Save our schools On last Monday night (it seems so long ago), the Parent Imperfect dragged himself to Suffolk University after work to witness the vote of the Mayor’s External Advisory Committee on a school assignment policy for Boston. My first mistake was to stop to get a sandwich on the way. I forgot that the the BPS provides its EAC with food at each of these meetings, allowing the public to descend on the leftovers after committee members have their fill. The catered offerings were much better than my foot-long.

This was a spectator sport. The EAC had allowed public comment at most of its meetings, but the 50 or so observers in the room would be muzzled this time. I could understand this…sort of. The meeting could very well have turned into a long night for the Committee, and taking comments from the floor would only extend the meeting. That said, the muzzle later became a problem for me.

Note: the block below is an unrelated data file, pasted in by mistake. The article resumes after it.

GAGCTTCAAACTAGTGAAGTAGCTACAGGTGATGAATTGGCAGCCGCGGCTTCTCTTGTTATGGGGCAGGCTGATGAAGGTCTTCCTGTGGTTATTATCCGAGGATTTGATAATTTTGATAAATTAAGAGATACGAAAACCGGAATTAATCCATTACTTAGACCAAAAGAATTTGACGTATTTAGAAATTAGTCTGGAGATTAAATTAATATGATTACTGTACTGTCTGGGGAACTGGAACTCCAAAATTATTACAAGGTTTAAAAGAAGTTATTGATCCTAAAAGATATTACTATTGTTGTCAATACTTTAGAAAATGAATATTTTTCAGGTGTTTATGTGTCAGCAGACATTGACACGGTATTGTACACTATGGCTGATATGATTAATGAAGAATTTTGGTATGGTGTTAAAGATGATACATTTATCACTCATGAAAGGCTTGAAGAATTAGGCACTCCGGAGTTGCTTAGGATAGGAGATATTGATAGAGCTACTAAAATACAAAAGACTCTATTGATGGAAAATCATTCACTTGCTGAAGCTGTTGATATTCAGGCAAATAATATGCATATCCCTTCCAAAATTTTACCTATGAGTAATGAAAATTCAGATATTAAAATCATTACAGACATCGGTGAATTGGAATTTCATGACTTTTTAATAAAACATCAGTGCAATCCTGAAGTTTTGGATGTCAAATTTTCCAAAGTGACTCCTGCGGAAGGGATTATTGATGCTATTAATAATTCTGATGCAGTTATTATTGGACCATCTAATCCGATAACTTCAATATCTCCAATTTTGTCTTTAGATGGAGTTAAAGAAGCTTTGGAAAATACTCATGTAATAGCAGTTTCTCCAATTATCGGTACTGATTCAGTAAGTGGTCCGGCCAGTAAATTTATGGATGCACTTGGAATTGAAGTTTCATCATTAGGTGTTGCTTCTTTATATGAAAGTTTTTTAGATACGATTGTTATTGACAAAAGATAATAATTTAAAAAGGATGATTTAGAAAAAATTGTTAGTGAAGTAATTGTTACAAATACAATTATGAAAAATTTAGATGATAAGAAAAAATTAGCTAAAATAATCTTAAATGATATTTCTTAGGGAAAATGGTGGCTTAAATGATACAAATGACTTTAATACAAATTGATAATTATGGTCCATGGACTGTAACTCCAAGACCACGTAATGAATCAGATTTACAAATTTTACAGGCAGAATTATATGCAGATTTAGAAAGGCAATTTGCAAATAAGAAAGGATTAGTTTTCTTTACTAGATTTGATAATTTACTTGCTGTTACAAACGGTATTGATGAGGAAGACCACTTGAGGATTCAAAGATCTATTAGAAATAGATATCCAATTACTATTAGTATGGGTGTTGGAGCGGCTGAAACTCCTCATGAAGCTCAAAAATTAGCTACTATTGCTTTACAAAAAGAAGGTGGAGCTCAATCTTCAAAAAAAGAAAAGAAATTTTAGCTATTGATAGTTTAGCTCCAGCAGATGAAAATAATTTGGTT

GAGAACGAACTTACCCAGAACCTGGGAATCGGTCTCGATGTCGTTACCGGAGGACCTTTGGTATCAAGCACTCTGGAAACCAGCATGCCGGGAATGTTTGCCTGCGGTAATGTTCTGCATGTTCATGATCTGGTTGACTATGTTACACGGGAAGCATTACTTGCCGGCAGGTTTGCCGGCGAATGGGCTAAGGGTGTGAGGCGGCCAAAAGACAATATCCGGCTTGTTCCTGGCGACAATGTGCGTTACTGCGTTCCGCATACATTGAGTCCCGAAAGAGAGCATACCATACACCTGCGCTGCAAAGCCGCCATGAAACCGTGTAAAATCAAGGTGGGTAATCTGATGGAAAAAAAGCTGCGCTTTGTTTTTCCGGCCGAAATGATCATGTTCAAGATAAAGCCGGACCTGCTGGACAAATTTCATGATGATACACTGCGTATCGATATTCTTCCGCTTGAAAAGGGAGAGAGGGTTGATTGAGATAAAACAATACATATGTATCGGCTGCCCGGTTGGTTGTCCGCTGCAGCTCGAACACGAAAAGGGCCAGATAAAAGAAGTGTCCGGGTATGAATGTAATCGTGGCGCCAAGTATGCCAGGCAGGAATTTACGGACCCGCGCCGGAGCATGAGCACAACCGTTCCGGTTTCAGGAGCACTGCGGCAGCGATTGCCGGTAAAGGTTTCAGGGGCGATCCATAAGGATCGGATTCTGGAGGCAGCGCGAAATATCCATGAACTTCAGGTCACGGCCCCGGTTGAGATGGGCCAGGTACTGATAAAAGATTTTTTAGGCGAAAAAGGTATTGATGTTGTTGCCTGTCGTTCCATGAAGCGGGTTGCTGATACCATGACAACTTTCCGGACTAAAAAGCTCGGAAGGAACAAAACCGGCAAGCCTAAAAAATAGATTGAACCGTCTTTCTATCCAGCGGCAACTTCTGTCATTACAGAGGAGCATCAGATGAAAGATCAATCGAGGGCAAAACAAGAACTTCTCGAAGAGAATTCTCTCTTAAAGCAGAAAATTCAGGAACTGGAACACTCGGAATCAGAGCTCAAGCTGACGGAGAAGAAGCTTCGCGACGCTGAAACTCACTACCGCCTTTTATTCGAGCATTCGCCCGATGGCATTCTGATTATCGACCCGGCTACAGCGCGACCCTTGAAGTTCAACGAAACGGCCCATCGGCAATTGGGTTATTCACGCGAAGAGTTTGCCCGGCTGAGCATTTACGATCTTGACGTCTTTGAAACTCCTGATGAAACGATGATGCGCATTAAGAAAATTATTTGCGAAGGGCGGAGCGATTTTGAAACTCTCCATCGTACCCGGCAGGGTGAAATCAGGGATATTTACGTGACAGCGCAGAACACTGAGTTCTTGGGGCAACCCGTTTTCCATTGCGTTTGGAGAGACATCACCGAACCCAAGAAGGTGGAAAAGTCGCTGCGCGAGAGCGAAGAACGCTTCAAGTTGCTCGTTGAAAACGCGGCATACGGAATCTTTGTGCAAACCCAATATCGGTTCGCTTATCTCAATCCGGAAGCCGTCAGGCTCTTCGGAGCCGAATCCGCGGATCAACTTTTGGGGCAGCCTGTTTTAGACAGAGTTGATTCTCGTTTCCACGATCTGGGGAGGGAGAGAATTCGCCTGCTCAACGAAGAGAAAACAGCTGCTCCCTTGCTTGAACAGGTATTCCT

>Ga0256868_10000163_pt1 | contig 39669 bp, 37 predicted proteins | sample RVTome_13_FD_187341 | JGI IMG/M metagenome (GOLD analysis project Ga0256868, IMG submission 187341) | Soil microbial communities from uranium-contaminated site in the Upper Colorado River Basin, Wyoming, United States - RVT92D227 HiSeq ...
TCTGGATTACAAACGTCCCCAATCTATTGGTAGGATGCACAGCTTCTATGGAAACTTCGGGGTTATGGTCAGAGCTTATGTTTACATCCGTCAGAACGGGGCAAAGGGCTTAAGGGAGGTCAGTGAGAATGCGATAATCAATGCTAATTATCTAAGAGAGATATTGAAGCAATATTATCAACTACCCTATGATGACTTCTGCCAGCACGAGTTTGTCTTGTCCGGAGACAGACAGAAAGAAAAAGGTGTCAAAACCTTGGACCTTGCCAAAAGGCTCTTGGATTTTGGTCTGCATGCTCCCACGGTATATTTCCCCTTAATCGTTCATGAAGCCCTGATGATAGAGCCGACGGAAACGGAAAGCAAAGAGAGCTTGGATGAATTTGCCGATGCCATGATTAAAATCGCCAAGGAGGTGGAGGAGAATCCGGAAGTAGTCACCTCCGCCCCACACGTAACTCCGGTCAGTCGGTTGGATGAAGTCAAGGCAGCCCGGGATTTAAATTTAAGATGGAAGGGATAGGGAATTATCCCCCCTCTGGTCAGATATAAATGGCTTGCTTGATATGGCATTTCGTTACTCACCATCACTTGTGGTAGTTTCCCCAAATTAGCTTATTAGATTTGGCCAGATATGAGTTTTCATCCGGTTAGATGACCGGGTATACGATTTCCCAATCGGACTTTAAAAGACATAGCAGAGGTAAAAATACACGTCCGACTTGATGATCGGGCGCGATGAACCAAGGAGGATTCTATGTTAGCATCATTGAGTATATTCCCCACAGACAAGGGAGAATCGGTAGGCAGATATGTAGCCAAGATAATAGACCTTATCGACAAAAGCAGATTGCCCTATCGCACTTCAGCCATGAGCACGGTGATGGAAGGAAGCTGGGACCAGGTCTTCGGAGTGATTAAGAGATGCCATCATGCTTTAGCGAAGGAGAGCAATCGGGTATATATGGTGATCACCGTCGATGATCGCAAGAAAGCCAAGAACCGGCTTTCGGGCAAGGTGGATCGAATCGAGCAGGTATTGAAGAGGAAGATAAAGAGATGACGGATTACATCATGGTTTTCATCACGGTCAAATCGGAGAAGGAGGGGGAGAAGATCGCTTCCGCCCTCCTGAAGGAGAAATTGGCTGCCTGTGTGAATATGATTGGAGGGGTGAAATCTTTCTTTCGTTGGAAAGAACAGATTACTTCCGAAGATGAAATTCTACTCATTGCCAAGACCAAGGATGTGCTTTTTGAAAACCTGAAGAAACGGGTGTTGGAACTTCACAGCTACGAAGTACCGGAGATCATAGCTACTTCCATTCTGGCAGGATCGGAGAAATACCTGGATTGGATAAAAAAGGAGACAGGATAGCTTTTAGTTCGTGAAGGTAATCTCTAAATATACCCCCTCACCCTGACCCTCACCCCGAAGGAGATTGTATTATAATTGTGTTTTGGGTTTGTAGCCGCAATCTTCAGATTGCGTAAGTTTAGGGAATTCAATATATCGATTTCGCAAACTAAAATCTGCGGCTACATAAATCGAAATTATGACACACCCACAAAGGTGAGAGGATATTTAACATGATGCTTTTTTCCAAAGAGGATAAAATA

The discussion has to start with the recognition that the EAC has done an important service to the community in this process. They insisted that the BPS take on the question of equitable access to education as a concern that is just as important as reducing transport costs or getting more kids going to school close to home. Neither the BPS nor City Hall started this process with that orientation. Many EAC members have devoted an incredible amount of time and effort to this process, and the committee has been open to hearing from and listening to the community at every step in the process, right up until the last one.  Finally, I have to say that I know personally several people on the EAC. Ironically, three children of two EAC members were sitting in the classroom with Dear Vince on the day he began K-1 at the Rafael Hernández School, and all three of those people continue to go to school with him today. This is such a small city.